PSU’s football team hit the wall on Saturday afternoon in Cheney,Wash. In a discouraging 42-24 loss to Eastern Washington, the Vikings saw their weaknesses exploited. Their defense gave up big plays. They discovered that they couldn’t rely solely on the running of Joe Rubin to win games. And they were confronted with what has now become an inescapable fact: they don’t have a passing game.
Quarterback Sawyer Smith was an abysmal 10-28. He had only 114 yards and threw two costly interceptions. Moreover, for the passes that he did complete, his yards per completion average was an embarrassing 4.1. These numbers only solidified what PSU’s opponents have now begun to count on to beat the Vikings: make PSU pass the ball and they will lose the game.
It’s how Oregon State defeated the Vikings in PSU’s season opener and it’s the same thing that Eastern Washington did this past weekend. Smith, who as a first-year starter has not yet shown any signs that he commands the poise and confidence required to lead the offense, has unquestionably become a liability under center.
This said, the blame does not and should not rest completely upon his shoulders. PSU’s offensive play calling must at this point be called into question as well. The Vikings possess undeniable talent at the wide receiver position. Shaun Bodiford has both the hands and speed to start at a major I-A school. Allen Kennett, when catching passes out of the backfield, is as sure-handed as they come. Yet, PSU has not found a way to get the ball, in a consistent manner, to either Bodiford or Kennett.
Furthermore, the completely unimaginative and predictable play calling by PSU’s offensive coaches has forced Smith to become nothing more than a drop-off passer. Smith’s only success in his passing game has come when he has thrown screens or five-yard outs.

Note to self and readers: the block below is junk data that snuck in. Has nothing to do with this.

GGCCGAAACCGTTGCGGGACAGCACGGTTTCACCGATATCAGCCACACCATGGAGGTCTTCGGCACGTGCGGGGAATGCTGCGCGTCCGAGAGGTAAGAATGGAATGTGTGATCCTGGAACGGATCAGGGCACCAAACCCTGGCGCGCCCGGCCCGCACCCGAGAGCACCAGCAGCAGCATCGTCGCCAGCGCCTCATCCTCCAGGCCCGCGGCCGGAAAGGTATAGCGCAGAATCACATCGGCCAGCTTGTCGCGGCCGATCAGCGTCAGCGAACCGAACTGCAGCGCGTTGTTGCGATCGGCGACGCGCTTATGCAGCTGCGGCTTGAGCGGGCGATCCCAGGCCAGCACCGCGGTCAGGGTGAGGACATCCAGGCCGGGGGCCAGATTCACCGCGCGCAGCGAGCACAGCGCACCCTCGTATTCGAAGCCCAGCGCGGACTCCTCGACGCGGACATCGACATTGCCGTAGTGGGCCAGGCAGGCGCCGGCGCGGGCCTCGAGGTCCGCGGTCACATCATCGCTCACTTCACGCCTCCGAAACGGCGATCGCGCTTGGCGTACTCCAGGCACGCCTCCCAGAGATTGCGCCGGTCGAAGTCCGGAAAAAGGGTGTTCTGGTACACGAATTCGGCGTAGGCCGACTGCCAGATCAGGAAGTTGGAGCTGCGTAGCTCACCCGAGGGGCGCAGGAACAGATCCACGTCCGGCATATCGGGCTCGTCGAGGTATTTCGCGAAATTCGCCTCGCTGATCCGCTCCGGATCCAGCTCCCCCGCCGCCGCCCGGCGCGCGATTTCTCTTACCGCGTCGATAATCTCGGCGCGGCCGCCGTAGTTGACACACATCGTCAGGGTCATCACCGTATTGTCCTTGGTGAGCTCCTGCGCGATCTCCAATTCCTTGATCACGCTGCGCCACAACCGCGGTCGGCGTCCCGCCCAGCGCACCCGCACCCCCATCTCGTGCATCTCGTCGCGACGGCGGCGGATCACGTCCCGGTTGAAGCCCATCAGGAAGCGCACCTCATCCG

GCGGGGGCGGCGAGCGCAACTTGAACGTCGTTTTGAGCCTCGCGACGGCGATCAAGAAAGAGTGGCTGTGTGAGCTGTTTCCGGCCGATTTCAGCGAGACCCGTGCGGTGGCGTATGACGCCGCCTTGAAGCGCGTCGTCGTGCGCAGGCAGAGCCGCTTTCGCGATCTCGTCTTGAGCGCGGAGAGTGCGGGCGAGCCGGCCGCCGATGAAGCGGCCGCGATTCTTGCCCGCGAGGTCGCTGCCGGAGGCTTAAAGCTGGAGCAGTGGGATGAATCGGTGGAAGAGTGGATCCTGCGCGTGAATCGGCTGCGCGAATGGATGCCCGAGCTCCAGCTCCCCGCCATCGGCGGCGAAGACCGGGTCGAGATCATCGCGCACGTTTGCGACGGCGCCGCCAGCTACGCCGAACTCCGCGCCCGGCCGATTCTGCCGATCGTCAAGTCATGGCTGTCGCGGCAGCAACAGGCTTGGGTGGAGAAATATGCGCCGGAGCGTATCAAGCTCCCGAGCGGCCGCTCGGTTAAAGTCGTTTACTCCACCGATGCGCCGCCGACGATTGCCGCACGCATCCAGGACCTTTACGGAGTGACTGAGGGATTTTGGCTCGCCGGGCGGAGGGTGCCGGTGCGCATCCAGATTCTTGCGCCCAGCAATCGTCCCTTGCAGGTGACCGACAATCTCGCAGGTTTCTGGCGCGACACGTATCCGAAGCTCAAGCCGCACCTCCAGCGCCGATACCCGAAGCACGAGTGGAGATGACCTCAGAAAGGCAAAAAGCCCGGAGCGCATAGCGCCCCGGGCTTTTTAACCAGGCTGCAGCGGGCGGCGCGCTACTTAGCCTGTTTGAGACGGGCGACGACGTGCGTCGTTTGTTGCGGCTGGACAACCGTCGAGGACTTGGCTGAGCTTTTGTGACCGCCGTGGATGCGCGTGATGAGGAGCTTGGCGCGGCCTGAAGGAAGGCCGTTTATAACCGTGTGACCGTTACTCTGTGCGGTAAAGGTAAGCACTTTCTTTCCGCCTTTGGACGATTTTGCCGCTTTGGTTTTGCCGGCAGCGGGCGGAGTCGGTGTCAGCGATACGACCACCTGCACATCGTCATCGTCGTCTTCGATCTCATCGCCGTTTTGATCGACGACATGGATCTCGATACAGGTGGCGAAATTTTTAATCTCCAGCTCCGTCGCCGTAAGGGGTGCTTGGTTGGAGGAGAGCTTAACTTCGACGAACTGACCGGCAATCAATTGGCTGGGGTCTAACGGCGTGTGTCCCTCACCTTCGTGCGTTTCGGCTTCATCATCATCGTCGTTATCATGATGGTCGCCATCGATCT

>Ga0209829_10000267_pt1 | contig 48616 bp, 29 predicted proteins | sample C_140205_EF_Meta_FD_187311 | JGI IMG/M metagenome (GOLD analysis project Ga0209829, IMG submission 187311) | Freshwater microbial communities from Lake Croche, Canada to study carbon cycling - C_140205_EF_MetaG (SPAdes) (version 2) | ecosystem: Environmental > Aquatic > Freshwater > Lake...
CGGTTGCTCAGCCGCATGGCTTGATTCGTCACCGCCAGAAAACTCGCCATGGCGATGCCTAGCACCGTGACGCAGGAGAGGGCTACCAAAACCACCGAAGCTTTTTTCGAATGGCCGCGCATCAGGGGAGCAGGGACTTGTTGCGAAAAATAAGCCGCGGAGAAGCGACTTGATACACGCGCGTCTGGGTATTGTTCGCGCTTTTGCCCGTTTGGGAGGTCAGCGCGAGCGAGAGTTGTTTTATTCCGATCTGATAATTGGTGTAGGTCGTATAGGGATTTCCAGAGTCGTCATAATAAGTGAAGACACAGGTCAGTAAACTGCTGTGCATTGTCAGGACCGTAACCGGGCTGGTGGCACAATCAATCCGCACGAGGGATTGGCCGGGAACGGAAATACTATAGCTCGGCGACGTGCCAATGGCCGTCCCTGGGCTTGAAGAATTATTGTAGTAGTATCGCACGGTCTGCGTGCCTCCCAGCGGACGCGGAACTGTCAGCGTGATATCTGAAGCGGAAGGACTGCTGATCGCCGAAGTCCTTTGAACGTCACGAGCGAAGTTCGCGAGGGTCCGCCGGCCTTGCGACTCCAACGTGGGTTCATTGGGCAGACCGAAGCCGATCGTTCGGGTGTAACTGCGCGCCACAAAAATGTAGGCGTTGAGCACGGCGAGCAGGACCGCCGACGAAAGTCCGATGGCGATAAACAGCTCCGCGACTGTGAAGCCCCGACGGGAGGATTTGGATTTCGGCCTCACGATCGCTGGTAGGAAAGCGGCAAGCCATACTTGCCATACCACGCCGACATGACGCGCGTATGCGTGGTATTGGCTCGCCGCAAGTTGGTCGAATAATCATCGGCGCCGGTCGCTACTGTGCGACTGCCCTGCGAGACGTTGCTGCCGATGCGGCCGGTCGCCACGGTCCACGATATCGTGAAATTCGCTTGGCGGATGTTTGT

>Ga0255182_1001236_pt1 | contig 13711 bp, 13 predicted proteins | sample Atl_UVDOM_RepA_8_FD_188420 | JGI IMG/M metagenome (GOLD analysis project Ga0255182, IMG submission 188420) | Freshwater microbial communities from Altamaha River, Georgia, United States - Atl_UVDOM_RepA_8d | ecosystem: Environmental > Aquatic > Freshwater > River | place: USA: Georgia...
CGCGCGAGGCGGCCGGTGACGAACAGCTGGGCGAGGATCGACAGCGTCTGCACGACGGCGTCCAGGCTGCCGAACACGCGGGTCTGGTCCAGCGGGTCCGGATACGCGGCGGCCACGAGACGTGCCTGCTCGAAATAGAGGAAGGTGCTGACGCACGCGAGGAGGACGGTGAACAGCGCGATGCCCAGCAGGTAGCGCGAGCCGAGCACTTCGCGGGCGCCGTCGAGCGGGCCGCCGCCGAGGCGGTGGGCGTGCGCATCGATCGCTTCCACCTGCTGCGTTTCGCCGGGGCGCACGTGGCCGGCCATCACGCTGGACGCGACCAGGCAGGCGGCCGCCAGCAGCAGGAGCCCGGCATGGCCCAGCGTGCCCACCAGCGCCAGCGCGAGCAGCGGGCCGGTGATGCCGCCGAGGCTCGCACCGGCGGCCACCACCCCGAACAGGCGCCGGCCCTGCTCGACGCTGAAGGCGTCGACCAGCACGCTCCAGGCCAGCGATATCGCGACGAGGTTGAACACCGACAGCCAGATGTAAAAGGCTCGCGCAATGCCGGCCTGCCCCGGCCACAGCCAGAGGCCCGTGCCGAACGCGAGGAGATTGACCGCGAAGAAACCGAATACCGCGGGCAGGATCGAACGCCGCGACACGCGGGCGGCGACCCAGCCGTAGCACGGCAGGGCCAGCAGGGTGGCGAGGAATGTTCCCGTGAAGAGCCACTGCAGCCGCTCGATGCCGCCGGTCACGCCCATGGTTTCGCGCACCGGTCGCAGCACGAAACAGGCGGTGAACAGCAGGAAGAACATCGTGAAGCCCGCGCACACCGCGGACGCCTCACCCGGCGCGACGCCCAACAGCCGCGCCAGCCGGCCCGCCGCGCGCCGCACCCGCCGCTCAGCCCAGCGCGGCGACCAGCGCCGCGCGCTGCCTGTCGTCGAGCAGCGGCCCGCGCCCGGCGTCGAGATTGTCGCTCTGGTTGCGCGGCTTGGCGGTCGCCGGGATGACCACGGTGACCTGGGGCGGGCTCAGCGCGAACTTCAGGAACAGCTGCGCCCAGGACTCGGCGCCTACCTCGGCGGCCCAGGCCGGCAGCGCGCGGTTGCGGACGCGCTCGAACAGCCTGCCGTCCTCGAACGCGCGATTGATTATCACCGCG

Unfortunately for the Vikings and their fans, these appear to be the only passes that Smith and his offensive coaches are comfortable with him throwing. For when the occasional 20-yard out or post pattern is called, Smith’s timing with his receivers has clearly been off and his throws have been erratic. Too many times he has made bad reads and forced balls into double and triple coverage. And the proof is in the numbers. Smith, on the year, has eight interceptions to only three touchdowns.
What makes this situation so troubling for the Vikings is that they have talent on the offensive side of the ball. In fact, they have more than your normal, run-of-the-mill talent. They have five games into the season and the most prolific running back in all of college football, Joe Rubin.
Rubin, after his 182-yard performance on Saturday, now has more rushing yards than any other back in the game. This is astounding. This is remarkable. Yet PSU, in the end, is not taking advantage of it. Yes, they are giving Rubin the ball 40-plus times a game. Yes, Rubin now has 854 yards on the season. But where any other team would be using play-action passing scenarios and deep-outs to exploit defenses as they began to use seven and eight man fronts to crowd the line in the attempt to stop Rubin, PSU’s “answer” is to just keep on giving the ball to Rubin. And as the loss to Eastern Washington proved on Saturday, this just will not win games against good teams.
To win, in modern-day college football, a team must be able to pass. Think USC. Think Texas, Virginia Tech, LSU. Think any other legitimate team in either I-A or I-AA college football. Since the mid-1990s, thanks to Steve Spurrier and the NFL’s use of the west coast offense, the passing game is now used to set up and establish the running game.
However, at this moment, with a promising season hanging on the wire, PSU does not have a passing game. In fact, they have the worst passing offense in the Big Sky. Smith ranks near or at the bottom of every single significant passing statistic in his conference.
As a result, the Vikings and their coaches are wasting their team’s talent. They are wasting Joe Rubin’s remarkable season. They are wasting their fans’ time and energy.
They are making it really, really hard to believe in PSU’s self-proposed claim that it deserves to be recognized as a major I-AA football school. And they are making it nearly impossible to believe that all of those empty seats at PGE Park will be filled anytime soon.